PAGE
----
How to Open a Safe That You Purchased in a Storage Auction

Open Safe

Finding a safe in a storage unit is not a common occurrence; However, it does happen. In my first year of buying storage units alone, I found five. Three of those five had no valuables inside of them; However, after I had them opened, I was able to resell them and make a small profit. Used safes can bring a pretty penny and they typically sell fast. Not only that, you never know what valuables may be inside.

I'm sure most of you have seen the episode of Auction Hunters where the guys use a cutting torch to open a safe. Using a cutting torch is a bad idea. If there were high-end items inside the safe, they could be damaged by the flames or heat. Some of the safes I have opened contained precious items like collectible paper currency, valuable documents, stamp collections, mint proof sets, cash, watches,  jewelry & an antique revolver. It isn't worth risking damage to items like these just to save a few bucks.

Trying to break into any safe with a resale over $75 is like throwing money away. For example: a Sentry standard size fire safe with a retail value of $150 would cost less than $50 to have opened and would typically resell for $75-$100. If you were to break into this safe, it would be unsellable. Also, some safes have a re-locker mechanism. Though the designs vary from manufacturer to manufacturer, if the re-locker is tripped when the when someone is trying to break in, it triggers a set of auxiliary locking devices which will lock out the safe completely. Even the proper combination will not open the safe once the re-locker has been activated.

Hire a locksmith or a safe technician. This will save you money in the long run because they can typically open the safe without causing permanent damage to it. Then, you can resell the safe and recover the fees you paid to have it opened and, in most cases, turn a small profit. If you are lucky enough to find valuables inside, that's just icing on the cake.

So, how does the locksmith open the safe?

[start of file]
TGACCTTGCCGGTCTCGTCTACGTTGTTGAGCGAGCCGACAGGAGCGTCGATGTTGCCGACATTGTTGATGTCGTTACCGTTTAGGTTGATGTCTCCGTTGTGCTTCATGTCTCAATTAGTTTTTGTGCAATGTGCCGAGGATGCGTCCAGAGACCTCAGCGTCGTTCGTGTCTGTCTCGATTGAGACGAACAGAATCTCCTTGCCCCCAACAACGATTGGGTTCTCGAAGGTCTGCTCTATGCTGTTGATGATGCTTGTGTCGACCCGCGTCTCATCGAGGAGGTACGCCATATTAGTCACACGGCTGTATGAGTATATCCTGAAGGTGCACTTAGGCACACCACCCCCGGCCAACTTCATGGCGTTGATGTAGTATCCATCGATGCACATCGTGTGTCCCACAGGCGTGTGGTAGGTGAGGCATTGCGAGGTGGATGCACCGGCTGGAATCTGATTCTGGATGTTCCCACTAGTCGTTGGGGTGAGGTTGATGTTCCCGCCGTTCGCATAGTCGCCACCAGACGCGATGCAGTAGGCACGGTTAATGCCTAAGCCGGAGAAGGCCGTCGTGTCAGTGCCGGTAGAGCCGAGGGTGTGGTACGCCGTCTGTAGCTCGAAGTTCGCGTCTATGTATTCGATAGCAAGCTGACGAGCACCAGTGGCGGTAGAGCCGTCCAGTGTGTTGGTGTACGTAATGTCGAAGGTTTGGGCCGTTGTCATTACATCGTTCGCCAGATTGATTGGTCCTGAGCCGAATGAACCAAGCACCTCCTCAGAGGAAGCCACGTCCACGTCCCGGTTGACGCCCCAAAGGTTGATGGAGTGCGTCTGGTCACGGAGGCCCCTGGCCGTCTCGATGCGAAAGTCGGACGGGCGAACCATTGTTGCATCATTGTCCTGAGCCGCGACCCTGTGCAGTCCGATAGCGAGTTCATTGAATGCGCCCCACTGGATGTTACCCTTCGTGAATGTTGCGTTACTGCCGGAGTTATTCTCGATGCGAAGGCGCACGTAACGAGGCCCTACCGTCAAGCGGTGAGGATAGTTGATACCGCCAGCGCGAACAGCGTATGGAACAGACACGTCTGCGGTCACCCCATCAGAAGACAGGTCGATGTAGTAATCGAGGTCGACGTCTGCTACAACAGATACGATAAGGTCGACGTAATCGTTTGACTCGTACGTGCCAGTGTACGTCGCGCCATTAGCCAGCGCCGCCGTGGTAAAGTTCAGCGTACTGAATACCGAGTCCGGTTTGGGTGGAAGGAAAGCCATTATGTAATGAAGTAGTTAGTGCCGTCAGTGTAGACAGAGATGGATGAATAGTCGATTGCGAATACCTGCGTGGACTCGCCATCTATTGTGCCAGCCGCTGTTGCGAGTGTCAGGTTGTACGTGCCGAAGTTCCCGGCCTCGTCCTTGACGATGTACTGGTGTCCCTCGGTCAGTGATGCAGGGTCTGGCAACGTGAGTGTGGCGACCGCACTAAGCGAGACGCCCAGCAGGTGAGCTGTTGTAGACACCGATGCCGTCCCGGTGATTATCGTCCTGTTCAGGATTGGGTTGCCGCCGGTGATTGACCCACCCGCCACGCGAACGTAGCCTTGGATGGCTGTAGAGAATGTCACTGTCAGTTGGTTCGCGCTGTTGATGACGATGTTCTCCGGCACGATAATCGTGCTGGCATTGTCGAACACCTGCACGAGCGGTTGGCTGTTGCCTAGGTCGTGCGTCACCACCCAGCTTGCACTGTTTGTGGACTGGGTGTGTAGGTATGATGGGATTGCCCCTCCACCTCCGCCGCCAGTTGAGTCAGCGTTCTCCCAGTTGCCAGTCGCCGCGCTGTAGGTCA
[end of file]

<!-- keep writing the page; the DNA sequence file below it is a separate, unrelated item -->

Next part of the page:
This really depends on the type of safe. If it is a standard size fire safe and the previous owner never changed the factory issued combination, the locksmith can usually make a phone call to the manufacturer and have it opened in minutes. If the original combination has been changed, they may need to drill a small hole on the side of the tumbler, which can be easily soldered. The fees for these services range from $30-$50 for a standard re-key or replacement combination to $50 -$100 to have the safe drilled and the tumbler combination changed.

If it is a common fire safe, and you want to save a few bucks, you can contact the manufacturer directly. Most manufacturers will charge you around $35 for a replacement combination. They will require you to sign an affidavit and have it notarized and it can take up to a week to receive the code. Keep in mind, there is no guarantee that this will open the safe since the original combination may have been changed. Once again, I recommend hiring a locksmith who specializes in safes. In most cases, locksmiths won't charge you a fee if the manufacturer's code doesn't work and you have them open by another method immediately.

If the safe opens by key only, the lock can be picked or drilled and replaced inexpensively. If it is an antique or a high security safe, it may require you to hire a safe cracker. Most crackers charge a minimum of $300 to open a safe; However, this shouldn't cause dismay. Chances are, if you have to hire a cracker, the safe is worth a lot of money.

I hope this article has been helpful.

6 CommentsLeave a comment

  • The cost to unlock and open a safe is based upon several factors. For example: The difficulty of the lock varies from safe-to-safe. Also, many mechanical locks are now manipulation proof, as we are in the 21st century. The same applies with the latest technological changes to safes, digital locks. The thickness of a safe and the material in which it is made make a big difference in the effort required for ultimately being successful at opening a safe. If a safe has anti-drill plates, standard re-lockers, glass plates with re-lockers or time locks (most have at least two), a person can figure they’ll need to invest roughly the same amount they spent on buying the safe in the first place, in order to have it unlocked and opened.

  • I bought a “Dibold? Safe at an auction for 20 dollars. There is no combination and the only person who may have known the combination passed away about 4 months ago, consequently it is probably empty, but I would like to get it opened. Any thoughts?

  • I got a safe from an auction, but I can’t figure out how to get it open. It makes sense that I might want to get a professional to help me out with this! That would be a good way to ensure that I get access to everything I need.

  • We have a large Globe-Wernicke Co. safe from the 1920’s, that belonged to my grandfather. We don’t know the combination, and the locking bolts are extended so it doesn’t close. We’ve tried selling it, with no luck yet. Wondering if you might have any suggestions. Thank you!

    • Carrie, since the safe is open, I believe a locksmith can get the combination for you rather easily, or at very least, switch the tumbler. I usually have good luck selling things on Craigslist, eBay and Facebook Marketplace. Due to the weight of the safe and the high cost of shipping, I don’t recommend eBay for this item, unless you list it as local pick-up only. Hope this helps!

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